What on earth do the police ever use M16’s for anyway? Tanks?

    1. I used to live near a town in New Jersey that owned a tank.  Their police chief in the 70s convinced the town council to buy it.  At the time, there was a lot of Puerto Rican independence-related protesting and occasionally rioting going on in the country, and the township and surrounding areas had a naval base (which would neither confirm nor deny having nuclear weapons) and some areas with lots of Puerto Ricans, and the chief was concerned that the Puerto Ricans might riot and take over the naval base to get the nukes, and the Navy might not be able to defend themselves, so they needed a town tank to save the world!  Yeah, really.  And the town bought it.  It didn’t get used much, except maybe for parades or something.

      Now, if it had been some kind of amphibious assault vehicle that they were buying to haul cars out of the swamp or something, it could have actually made sense. 

    1. Boston police are already good at bomb detection, when it’s Mooninites giving them the finger or MIT students with micro-controller blinky-light t-shirts at the airport.  Just not real bombs.

  3. Back in the 1970s bomb threats were daily. After spending big bucks with the experts it boiled down to having the workers inspect their own area for anything out of place. On the streets that means the street vendors and the shop keepers. At an event it means anything left behind. One thing not seen here yet is a small blast attracting a lot of people to the big one that follows. Security is fine but some public training wouldn’t hurt.

  4. Perfect security is perfectly impossible. We shouldn’t even be trying for it.

    The only way you get any real security against terrorist attacks is:

    (a) to try to avoid being such an obviously justifiable target . Shut down Gitmo and otherwise avoid GRATUITOUSLY HELPING them classify you as The Great Satan. There are things we do which are worth doing despite the backlash, certainly, but there are a great many which really aren’t.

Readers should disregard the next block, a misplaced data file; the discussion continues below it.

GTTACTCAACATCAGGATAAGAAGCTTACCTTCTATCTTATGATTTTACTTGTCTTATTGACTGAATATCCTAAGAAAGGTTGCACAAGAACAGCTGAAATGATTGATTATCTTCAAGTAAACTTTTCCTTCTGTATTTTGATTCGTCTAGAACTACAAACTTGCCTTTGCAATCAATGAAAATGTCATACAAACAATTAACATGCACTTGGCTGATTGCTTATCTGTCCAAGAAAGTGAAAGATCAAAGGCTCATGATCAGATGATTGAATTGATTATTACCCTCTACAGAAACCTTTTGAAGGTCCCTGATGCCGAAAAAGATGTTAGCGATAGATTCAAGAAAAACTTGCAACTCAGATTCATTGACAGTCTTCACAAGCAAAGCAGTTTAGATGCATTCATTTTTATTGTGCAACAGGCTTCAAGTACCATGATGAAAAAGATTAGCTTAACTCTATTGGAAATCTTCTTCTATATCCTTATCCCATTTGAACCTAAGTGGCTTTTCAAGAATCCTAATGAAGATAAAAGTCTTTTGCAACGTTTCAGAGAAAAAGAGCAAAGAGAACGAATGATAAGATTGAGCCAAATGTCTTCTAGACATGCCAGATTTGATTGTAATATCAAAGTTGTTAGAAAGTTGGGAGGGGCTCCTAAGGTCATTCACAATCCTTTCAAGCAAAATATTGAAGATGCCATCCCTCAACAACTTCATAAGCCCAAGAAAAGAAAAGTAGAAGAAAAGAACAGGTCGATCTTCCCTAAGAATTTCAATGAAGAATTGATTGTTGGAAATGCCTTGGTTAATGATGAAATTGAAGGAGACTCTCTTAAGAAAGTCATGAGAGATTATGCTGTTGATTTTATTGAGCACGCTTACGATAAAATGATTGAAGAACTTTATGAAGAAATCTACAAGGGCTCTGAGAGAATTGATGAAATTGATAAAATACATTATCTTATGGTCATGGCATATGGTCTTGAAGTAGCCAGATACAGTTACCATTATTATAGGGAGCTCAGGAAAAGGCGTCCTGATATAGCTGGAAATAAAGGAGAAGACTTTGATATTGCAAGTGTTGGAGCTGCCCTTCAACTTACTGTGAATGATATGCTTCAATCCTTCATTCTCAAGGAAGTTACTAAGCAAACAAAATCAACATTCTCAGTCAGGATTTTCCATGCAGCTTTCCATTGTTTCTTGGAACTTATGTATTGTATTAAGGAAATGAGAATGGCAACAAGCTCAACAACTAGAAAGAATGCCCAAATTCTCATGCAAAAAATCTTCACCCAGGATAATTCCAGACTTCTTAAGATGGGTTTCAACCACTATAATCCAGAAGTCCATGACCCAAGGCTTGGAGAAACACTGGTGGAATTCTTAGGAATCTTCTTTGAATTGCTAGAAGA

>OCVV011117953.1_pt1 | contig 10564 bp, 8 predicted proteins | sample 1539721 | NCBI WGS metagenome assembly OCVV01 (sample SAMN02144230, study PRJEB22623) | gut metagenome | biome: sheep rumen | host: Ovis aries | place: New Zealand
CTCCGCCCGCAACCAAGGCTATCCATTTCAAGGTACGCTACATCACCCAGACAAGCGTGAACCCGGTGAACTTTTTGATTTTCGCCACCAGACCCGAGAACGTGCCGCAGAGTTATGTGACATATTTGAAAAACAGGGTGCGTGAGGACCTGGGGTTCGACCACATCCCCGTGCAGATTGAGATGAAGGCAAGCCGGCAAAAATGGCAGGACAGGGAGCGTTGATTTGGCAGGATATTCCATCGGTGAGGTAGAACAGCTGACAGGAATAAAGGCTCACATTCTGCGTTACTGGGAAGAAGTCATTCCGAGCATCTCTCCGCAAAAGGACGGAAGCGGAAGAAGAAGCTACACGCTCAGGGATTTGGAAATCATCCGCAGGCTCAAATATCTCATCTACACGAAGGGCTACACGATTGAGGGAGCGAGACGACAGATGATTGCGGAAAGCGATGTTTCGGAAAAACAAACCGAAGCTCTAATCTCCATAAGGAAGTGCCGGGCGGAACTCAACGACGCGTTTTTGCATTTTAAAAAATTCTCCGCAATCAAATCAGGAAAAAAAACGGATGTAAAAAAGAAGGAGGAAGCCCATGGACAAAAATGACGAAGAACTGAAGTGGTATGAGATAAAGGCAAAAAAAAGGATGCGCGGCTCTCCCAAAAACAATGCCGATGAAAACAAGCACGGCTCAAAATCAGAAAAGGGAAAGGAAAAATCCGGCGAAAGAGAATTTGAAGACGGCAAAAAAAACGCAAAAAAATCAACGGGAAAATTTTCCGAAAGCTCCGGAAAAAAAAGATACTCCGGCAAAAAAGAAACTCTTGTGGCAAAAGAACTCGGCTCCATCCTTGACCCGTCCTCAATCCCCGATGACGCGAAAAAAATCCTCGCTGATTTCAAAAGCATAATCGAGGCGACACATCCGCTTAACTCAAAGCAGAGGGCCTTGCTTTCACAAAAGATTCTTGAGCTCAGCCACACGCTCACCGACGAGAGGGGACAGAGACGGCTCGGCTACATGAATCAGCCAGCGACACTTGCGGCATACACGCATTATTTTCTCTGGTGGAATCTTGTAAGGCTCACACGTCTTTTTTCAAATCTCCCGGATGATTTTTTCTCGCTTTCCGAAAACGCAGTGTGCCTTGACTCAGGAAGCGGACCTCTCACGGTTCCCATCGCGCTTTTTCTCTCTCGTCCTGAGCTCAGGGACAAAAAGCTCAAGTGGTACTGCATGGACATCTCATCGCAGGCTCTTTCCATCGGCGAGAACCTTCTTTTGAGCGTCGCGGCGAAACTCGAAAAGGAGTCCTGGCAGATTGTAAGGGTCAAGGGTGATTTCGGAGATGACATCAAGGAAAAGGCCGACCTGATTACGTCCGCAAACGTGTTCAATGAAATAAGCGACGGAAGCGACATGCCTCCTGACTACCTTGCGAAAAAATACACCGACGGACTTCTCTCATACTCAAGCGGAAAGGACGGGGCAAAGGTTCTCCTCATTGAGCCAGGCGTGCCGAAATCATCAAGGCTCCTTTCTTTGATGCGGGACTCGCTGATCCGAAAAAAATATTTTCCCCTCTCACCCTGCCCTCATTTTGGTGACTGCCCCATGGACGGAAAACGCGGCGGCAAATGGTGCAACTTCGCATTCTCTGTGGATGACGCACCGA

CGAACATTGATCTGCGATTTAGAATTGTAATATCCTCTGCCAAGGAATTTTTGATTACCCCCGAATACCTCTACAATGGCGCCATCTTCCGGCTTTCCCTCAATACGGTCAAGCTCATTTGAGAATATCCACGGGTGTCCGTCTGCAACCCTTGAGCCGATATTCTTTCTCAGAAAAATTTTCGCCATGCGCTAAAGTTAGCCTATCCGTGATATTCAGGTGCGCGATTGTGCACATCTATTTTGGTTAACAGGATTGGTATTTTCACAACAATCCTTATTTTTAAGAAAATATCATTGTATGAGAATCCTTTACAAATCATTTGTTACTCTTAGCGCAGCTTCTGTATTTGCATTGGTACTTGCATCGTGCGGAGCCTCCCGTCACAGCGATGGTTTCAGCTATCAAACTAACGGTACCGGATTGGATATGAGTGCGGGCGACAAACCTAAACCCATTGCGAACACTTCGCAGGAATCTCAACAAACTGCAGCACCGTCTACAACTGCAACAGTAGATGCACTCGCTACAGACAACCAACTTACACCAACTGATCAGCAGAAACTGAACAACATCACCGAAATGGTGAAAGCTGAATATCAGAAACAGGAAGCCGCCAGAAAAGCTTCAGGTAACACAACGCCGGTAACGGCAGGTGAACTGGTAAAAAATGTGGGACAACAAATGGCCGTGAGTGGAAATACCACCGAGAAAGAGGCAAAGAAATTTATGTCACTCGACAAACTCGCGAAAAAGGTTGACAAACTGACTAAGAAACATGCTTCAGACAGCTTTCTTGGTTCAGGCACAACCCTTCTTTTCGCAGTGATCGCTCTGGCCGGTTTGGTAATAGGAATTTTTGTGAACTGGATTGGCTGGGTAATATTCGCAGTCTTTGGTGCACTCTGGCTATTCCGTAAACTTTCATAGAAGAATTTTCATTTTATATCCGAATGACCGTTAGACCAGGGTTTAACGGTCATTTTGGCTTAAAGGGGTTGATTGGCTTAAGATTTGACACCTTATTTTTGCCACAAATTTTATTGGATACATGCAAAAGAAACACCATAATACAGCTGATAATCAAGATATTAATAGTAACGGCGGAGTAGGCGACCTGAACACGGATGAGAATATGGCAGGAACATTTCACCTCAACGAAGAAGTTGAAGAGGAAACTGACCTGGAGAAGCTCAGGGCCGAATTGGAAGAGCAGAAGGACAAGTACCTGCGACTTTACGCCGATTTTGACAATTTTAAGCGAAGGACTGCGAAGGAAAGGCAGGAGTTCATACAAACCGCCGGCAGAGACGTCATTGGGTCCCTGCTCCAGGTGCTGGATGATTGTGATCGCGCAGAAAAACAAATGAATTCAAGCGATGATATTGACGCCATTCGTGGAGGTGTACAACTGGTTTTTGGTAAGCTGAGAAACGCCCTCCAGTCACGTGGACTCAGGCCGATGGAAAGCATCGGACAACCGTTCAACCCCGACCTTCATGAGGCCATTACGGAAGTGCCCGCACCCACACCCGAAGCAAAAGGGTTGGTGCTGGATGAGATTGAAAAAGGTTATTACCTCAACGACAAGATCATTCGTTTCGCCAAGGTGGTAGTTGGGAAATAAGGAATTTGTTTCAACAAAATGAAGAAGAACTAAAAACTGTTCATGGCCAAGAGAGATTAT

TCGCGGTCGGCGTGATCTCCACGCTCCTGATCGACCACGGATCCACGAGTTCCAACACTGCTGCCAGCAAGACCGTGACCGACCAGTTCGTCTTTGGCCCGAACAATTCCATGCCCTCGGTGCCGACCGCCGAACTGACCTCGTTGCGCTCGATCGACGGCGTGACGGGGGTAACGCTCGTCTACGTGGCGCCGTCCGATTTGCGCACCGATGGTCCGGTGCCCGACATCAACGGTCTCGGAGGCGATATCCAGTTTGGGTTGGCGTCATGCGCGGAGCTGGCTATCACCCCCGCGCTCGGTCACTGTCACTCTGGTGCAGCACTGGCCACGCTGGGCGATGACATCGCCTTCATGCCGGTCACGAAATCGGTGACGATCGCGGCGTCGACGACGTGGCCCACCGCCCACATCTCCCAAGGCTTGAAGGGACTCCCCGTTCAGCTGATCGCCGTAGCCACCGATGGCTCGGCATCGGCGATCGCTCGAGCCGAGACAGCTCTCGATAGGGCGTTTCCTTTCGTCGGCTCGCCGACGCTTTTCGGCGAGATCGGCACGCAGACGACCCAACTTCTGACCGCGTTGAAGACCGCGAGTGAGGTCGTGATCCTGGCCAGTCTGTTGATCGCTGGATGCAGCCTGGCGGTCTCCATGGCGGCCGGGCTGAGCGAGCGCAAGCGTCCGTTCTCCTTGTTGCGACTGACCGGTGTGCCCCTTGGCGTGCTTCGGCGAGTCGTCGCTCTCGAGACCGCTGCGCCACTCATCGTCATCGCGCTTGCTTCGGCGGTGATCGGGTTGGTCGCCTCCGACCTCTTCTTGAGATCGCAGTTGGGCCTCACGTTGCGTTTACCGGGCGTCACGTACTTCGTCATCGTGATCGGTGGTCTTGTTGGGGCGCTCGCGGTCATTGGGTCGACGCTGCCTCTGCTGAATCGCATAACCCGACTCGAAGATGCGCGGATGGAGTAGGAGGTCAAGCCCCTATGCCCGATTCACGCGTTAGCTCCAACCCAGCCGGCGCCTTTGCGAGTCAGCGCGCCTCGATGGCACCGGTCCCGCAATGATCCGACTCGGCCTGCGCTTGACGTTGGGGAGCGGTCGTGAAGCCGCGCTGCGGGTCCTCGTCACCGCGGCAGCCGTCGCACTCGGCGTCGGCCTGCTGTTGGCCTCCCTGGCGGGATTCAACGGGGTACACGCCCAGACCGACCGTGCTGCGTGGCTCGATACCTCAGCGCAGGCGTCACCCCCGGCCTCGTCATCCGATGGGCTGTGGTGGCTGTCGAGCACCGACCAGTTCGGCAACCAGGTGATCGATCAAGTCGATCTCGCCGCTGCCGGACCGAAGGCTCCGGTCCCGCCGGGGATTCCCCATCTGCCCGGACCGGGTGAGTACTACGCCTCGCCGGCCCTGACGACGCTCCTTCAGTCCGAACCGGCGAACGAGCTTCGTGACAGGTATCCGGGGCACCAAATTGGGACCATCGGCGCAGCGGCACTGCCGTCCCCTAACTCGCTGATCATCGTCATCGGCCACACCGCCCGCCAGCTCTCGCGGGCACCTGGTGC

(b) to stop feeding the trolls. Call them what they are — criminals, mass-murderers, and such — rather than letting them claim the better-sounding titles. Give their cause no publicity. Most importantly, DO NOT COLLABORATE, which is what happens when we react in ways that do more and longer-lasting harm to ourselves than their provocations could ever achieve.

    A flea may bite a lion. But the flea remains a flea, and the lion remains a lion. The flea’s attack is extremely uncomfortable at the point they bit, but that means you scratch that flea — and if possible use a highly targeted insecticide and/or repellant to get rid of other fleas, without damaging other things or poisoning yourself — lick the spot liberally to speed healing, and go back to exactly what you were doing before you picked up that flea. You _don’t_ cower, run in circles, strike out at random, or otherwise let the flea change your behavior for more than a moment.

  5. This “more security” crap is dead end just like the war on drugs. there is always going to be a lunatic willing to find flaws and exploit them to terror the world. the point should have been how to prevent such lunatics from emerging through education, justice and freaking equality. Not just for the US but for the fracking world.